Disappointing News for Disney: Pandemic Forces Theme Park to Close Once More

Walt Disney was dealt another COVID-19 pandemic-related setback on Monday, March 21, when the firm announced the temporary closure of the Shanghai Disney theme park and resort. That part of China has been particularly heavily struck by the omicron variety, increasing infection rates.

China’s government has imposed more limitations on the spread of coronavirus than other big countries, partly because Chinese-made vaccines have not proven as efficient in combating the disease.

While the duration of the current Disney property closures is unknown, it will be long enough to influence the company’s revenue this quarter. Let’s take a deeper look at the potential impact on investors.

Shanghai Disney will close for a while

A notification was put on the Shanghai Disney website:

“Shanghai Disney Resort, which includes Shanghai Disneyland, Disneytown, and Wishing Star Park, will be temporarily closed beginning Monday, March 21, 2022, because of the current pandemic.

We will continue to monitor the pandemic situation, cooperate with local authorities, and contact guests when a definitive date for operations resumption has been established.

We regret the inconvenience and will issue refunds or exchanges to all visitors impacted during this period. We appreciate your patience and cooperation! We hope to see you soon!”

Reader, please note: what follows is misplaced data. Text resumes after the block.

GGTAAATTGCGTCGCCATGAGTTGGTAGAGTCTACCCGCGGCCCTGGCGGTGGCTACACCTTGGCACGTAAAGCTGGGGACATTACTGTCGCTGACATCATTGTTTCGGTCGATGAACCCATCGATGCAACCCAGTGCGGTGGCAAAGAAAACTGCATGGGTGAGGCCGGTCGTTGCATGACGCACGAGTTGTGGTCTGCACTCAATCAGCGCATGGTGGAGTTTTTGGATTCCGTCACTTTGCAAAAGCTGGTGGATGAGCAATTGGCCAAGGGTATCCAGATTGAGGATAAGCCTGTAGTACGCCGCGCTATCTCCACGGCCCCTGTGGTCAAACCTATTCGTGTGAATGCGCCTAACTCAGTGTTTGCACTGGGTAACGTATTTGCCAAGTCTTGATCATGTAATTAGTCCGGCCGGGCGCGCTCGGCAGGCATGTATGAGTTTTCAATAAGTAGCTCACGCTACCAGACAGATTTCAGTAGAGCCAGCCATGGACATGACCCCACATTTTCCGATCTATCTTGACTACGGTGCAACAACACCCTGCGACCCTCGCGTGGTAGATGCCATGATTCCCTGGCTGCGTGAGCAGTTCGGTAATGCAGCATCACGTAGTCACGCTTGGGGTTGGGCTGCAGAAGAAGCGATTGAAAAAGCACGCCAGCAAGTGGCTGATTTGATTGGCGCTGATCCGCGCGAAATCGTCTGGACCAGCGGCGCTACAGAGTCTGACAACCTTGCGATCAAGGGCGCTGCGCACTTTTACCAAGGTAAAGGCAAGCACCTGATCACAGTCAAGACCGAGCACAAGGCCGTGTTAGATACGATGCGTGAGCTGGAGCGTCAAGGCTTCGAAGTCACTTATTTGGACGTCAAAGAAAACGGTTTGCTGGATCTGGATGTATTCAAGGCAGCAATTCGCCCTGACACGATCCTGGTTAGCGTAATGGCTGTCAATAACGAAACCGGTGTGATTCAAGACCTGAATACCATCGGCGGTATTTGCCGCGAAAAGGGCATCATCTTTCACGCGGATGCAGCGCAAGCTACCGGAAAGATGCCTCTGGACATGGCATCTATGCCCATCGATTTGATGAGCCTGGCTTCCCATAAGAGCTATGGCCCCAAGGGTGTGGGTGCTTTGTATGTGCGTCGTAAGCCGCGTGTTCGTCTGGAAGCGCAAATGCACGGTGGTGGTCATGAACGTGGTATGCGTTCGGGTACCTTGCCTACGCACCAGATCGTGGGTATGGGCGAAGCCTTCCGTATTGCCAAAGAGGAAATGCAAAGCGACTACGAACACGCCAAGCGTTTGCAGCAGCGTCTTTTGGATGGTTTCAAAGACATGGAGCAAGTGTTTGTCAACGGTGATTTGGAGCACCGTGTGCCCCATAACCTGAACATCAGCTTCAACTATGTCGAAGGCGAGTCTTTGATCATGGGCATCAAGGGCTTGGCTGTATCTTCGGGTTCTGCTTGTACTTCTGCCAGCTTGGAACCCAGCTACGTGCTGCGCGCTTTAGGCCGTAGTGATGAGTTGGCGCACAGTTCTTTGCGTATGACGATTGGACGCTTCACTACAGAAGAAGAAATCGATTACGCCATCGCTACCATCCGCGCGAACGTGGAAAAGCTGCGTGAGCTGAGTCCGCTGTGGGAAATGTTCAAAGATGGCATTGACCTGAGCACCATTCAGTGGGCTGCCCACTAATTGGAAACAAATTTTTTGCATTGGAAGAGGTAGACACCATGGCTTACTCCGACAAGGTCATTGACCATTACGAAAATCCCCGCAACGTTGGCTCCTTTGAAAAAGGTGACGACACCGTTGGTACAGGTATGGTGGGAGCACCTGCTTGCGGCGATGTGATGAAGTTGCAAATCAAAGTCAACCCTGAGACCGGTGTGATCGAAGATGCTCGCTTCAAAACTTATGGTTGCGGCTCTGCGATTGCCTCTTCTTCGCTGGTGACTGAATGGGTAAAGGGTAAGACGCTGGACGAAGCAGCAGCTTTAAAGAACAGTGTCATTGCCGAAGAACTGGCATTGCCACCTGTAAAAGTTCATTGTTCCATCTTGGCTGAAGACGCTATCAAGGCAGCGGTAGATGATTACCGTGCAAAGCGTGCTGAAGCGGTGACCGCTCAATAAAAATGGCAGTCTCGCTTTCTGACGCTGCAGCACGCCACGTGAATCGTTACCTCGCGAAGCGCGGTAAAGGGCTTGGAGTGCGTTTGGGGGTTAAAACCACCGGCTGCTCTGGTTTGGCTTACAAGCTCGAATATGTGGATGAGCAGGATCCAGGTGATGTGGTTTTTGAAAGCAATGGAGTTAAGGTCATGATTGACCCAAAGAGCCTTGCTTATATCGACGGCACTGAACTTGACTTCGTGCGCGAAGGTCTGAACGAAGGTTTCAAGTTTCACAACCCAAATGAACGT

Investors should consider that Disney generates a substantially smaller portion of sales and operating income from overseas theme parks.

Before the epidemic, Disney’s domestic theme parks earned $17.4 billion in sales and $4.4 billion in operating income in fiscal 2019. Meanwhile, the international parks earned sales of $4.2 billion and operating profits of $507 million.

Disney holds a minority investment in the Shanghai site of the Shanghai Disney (which celebrates its fifth birthday this year).

Nonetheless, the shutdown will have a detrimental effect on the company’s recovery from the epidemic. Disney derives a significant portion of its sales and earnings by bringing people together, so this is unsurprising.

Disney’s domestic theme parks quadrupled sales yearly to $4.8 billion from $1.5 billion in the most recent quarter ending January 1.

International parks increased income by more than $861 million from $378 million. Domestic operating income increased to $1.5 billion while overseas operating income increased to $21 million.

During lockdowns and closures, management took the opportunity to improve park operations, including the addition of mobile ordering at restaurants and a computerized reservation system.

Additionally, the firm increased admissions, parking, and concessions pricing, which aided the division in achieving the good revenue and operating income results indicated previously.

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The closure of a park may present a chance to acquire Disney shares.

The temporary shutdown of one of its worldwide parks is unlikely to affect total profitability negatively. Certain clients who planned to come during the temporary shutdown could reschedule their visits.

Furthermore, overseas theme parks provide just a small portion of the segment’s operational profits. If Disney’s stock price falls due to this news, long-term investors may be able to purchase shares at a discount.